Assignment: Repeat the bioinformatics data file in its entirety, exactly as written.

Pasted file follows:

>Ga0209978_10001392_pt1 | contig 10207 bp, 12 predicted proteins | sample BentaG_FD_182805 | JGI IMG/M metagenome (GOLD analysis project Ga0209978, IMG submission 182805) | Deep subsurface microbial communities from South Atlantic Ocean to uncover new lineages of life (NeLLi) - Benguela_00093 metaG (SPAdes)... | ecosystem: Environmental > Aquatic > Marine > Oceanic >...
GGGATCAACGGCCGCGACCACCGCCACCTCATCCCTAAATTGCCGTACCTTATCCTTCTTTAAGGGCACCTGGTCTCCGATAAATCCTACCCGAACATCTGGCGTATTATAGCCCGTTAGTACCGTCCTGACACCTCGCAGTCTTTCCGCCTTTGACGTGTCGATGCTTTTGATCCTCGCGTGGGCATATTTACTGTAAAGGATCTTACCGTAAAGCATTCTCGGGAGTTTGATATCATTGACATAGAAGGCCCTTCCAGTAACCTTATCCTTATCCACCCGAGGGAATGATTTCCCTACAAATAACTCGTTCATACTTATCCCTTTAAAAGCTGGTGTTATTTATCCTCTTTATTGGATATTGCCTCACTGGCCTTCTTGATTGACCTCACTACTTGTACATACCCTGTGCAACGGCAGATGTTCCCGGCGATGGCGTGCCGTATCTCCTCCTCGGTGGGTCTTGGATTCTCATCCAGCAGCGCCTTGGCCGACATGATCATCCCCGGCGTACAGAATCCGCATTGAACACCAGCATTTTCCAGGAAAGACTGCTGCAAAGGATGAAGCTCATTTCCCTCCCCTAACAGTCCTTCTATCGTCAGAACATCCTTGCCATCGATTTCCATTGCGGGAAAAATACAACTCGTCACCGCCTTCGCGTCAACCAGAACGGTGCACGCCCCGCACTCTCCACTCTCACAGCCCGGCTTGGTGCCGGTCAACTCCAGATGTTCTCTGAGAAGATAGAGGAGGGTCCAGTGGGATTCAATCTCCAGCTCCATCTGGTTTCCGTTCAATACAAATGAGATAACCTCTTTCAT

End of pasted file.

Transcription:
>Ga0209978_10001392_pt1 | contig 10207 bp, 12 predicted proteins | sample BentaG_FD_182805 | JGI IMG/M metagenome (GOLD analysis project Ga0209978, IMG submission 182805) | Deep subsurface microbial communities from South Atlantic Ocean to uncover new lineages of life (NeLLi) - Benguela_00093 metaG (SPAdes)... | ecosystem: Environmental > Aquatic > Marine > Oceanic >...
GGGATCAACGGCCGCGACCACCGCCACCTCATCCCTAAATTGCCGTACCTTATCCTTCTTTAAGGGCACCTGGTCTCCGATAAATCCTACCCGAACATCTGGCGTATTATAGCCCGTTAGTACCGTCCTGACACCTCGCAGTCTTTCCGCCTTTGACGTGTCGATGCTTTTGATCCTCGCGTGGGCATATTTACTGTAAAGGATCTTACCGTAAAGCATTCTCGGGAGTTTGATATCATTGACATAGAAGGCCCTTCCAGTAACCTTATCCTTATCCACCCGAGGGAATGATTTCCCTACAAATAACTCGTTCATACTTATCCCTTTAAAAGCTGGTGTTATTTATCCTCTTTATTGGATATTGCCTCACTGGCCTTCTTGATTGACCTCACTACTTGTACATACCCTGTGCAACGGCAGATGTTCCCGGCGATGGCGTGCCGTATCTCCTCCTCGGTGGGTCTTGGATTCTCATCCAGCAGCGCCTTGGCCGACATGATCATCCCCGGCGTACAGAATCCGCATTGAACACCAGCATTTTCCAGGAAAGACTGCTGCAAAGGATGAAGCTCATTTCCCTCCCCTAACAGTCCTTCTATCGTCAGAACATCCTTGCCATCGATTTCCATTGCGGGAAAAATACAACTCGTCACCGCCTTCGCGTCAACCAGAACGGTGCACGCCCCGCACTCTCCACTCTCACAGCCCGGCTTGGTGCCGGTCAACTCCAGATGTTCTCTGAGAAGATAGAGGAGGGTCCAGTGGGATTCAATCTCCAGCTCCATCTGGTTTCCGTTCAATACAAATGAGATAACCTCTTTCAT